There was a cloud over the ‘Oldie of the Year’ awards luncheon this week, which was the death only a few days earlier of Sir Terry Wogan. Readers of the Oldie must rank high among Wogan’s TOGs (‘Terry’s Old Geezers and Gals’), as he called his fans, not only because old geezers and gals are exactly what most of us are, but above all because he was for many years the chairman of the judges of these awards and the person who presided at their annual presentation ceremony at Simpson’s-in-the-Strand.
Wogan’s words on these occasions — whimsical, sardonic, affectionate — captured perfectly the nature of old age: its mix of dignity, poignancy and absurdity. And so it was largely thanks to Wogan that the Oldie awards became, during Richard Ingrams’s long stewardship of the magazine he created in 1992, more than just a source of innocent merriment but something rather more — a genuine celebration of the impressive things that many people manage to do in the evening of their lives.
Since Wogan’s departure in 2014, his place as chairman of the judges has been taken by the gifted and irrepressible Gyles Brandreth. As time goes on, the judging gets harder; for as people live longer and enjoy better health, there is an ever-expanding pool of oldies to choose from. Nevertheless, it still seems rather remarkable that the joint winners of this year’s main award should be so old that their ages, added together, would span two centuries. They were Jeremy Hutchinson, who will be 101 in March, and Olivia de Havilland, who will be 100 in July. Altogether, 12 people won awards, and their combined ages, according to Gyles, exceeded a millennium.
Lord Hutchinson and Olivia de Havilland are still both very sprightly. The great liberal lawyer, whose case histories were recently gathered by Thomas Grant into a bestselling book and are about to be turned into a television drama, complained at the lunch about his hearing aids but otherwise showed not the least sign of decrepitude.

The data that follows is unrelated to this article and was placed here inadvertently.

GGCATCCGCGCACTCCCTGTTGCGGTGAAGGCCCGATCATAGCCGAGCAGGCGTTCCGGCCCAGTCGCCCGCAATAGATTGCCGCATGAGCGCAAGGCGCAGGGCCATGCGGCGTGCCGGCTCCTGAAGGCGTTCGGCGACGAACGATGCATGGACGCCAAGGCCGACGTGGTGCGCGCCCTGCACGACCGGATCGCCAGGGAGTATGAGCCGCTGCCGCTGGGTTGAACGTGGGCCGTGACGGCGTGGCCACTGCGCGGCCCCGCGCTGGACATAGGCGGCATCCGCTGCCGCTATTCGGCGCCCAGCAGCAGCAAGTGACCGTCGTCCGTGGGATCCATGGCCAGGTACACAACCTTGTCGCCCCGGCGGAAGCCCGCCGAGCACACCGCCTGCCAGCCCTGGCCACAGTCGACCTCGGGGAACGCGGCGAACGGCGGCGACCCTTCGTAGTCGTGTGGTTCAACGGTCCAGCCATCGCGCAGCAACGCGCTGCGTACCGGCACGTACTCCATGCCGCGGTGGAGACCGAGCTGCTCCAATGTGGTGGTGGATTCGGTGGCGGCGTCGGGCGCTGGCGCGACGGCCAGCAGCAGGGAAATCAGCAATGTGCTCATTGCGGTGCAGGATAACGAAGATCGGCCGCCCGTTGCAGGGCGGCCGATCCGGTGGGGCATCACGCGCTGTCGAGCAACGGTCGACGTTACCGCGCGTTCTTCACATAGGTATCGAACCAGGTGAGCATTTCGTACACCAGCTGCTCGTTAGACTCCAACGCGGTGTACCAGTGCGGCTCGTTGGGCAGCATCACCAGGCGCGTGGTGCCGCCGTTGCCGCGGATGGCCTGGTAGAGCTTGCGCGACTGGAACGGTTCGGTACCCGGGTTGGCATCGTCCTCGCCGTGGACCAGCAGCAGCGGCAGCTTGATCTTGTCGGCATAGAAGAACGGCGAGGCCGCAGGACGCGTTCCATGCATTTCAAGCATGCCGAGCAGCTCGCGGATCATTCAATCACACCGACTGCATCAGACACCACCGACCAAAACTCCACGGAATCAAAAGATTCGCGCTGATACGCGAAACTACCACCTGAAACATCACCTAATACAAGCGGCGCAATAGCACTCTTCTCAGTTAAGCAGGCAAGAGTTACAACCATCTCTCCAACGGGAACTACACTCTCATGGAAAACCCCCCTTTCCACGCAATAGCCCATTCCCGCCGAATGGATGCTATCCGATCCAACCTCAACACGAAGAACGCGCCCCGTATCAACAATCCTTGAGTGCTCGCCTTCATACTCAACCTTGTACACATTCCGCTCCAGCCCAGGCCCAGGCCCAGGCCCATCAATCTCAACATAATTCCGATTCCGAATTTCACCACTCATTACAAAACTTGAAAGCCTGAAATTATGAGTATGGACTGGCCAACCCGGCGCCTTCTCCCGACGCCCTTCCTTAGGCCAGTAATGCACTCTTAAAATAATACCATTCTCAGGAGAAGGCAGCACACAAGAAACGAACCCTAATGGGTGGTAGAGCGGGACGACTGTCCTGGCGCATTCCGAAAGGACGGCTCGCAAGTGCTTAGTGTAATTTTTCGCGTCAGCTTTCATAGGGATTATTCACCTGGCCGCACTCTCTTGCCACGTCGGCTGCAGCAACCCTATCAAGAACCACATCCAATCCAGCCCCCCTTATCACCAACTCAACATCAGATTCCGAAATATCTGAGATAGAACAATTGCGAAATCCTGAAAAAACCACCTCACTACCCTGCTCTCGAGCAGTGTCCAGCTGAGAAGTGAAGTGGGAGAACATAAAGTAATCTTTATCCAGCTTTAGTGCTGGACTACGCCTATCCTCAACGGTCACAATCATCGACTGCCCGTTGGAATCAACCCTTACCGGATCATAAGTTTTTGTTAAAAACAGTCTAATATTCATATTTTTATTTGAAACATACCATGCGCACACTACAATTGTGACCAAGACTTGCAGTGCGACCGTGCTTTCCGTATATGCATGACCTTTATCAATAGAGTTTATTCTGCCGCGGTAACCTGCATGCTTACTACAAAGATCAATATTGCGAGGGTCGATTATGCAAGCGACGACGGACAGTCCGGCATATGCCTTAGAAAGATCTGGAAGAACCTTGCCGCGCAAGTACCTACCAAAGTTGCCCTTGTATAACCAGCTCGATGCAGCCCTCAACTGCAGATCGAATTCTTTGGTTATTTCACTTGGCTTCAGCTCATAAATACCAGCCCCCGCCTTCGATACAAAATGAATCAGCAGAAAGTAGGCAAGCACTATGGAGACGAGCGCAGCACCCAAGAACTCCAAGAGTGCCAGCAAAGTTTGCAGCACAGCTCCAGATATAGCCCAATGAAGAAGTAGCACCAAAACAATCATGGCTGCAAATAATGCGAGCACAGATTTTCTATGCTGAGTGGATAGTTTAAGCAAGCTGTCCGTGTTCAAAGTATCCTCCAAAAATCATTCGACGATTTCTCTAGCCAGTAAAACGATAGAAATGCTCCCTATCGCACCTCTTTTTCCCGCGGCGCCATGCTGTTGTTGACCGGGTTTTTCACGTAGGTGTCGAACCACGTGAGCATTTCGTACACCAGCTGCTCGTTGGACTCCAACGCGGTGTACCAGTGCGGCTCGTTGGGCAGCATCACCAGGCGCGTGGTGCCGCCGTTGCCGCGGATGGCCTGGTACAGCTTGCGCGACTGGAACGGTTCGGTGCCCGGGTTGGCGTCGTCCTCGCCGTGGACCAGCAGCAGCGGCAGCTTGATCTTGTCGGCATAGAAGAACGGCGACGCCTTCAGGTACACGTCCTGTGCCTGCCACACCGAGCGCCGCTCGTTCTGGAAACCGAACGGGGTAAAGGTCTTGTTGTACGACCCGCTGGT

Since his 100th birthday last year and a memorable appearance on Desert Island Discs, he has re-emerged as something of a celebrity, whereas the opposite is more or less true of Olivia de Havilland, who many were surprised to find was still alive. Having been a famous Hollywood actress from the 1930s onwards, she moved to France in the 1950s after marrying a French journalist and has lived there ever since. She is the last surviving star of Gone With The Wind (1939), and played Maid Marian opposite Errol Flynn in Robin Hood, but nothing much had been heard of her until Roger Lewis, one of our judges, tracked her down last year and offered her the award. She accepted with enthusiasm and recorded a message that was played at the ceremony. ‘I am utterly delighted,’ she said in a deep, sonorous voice, ‘that you and your fellow judges deemed that there is sufficient snap in my celery to justify my receiving the 2016 Oldie of the Year award. It is deeply gratifying to thus find myself in the company of the Queen Mother whose record I have long wanted to match.’ The Queen Mother, who died in 2002, aged 101, was awarded the title ‘Oldie of the Century’ the year before.
It has become rare for anyone to turn down an Oldie award, but we got no response from Jeremy Corbyn when we sought to honour him for his astonishing victory in the Labour leadership election. Our emails went unanswered. Perhaps he felt that, at 66, he wasn’t old enough to qualify; or perhaps he feared that acceptance of the award would expose him to mockery. On the other hand, he may just have felt he was too busy.
Busy he certainly is, but hardly busier than Aung San Suu Kyi, who on Monday inaugurated Burma’s first move towards democracy when she led members of her National League for Democracy into the Burmese parliament to take their seats. Yet none of this prevented the 70-year-old Nobel peace prize winner from graciously accepting an Oldie award as ‘Democrat of the Year’. Unsurprisingly, she didn’t actually make it to the lunch, but she sent us the most charming letter saying how ‘honoured and delighted’ she was by the award. ‘I must admit that I have not had much time recently to reflect on what it means to be old,’ she wrote. ‘I was fortunate to have been able to enjoy a retirement experience somewhat earlier than most. But after rather too many years of quiet contemplation, where my main activities were reading, listening to the radio, seeing very few friends, and barely leaving home, I am now more than happy to be back at work.’
She ends by urging oldies to visit her country (which, perhaps out of consideration for us, she calls by its old name Burma rather than Myanmar). ‘You may find our roads rather bumpy, and our electricity rather temperamental at times,’ she writes, ‘but the veneration of age in Burmese culture will guarantee every oldie a particularly warm and generous welcome.’
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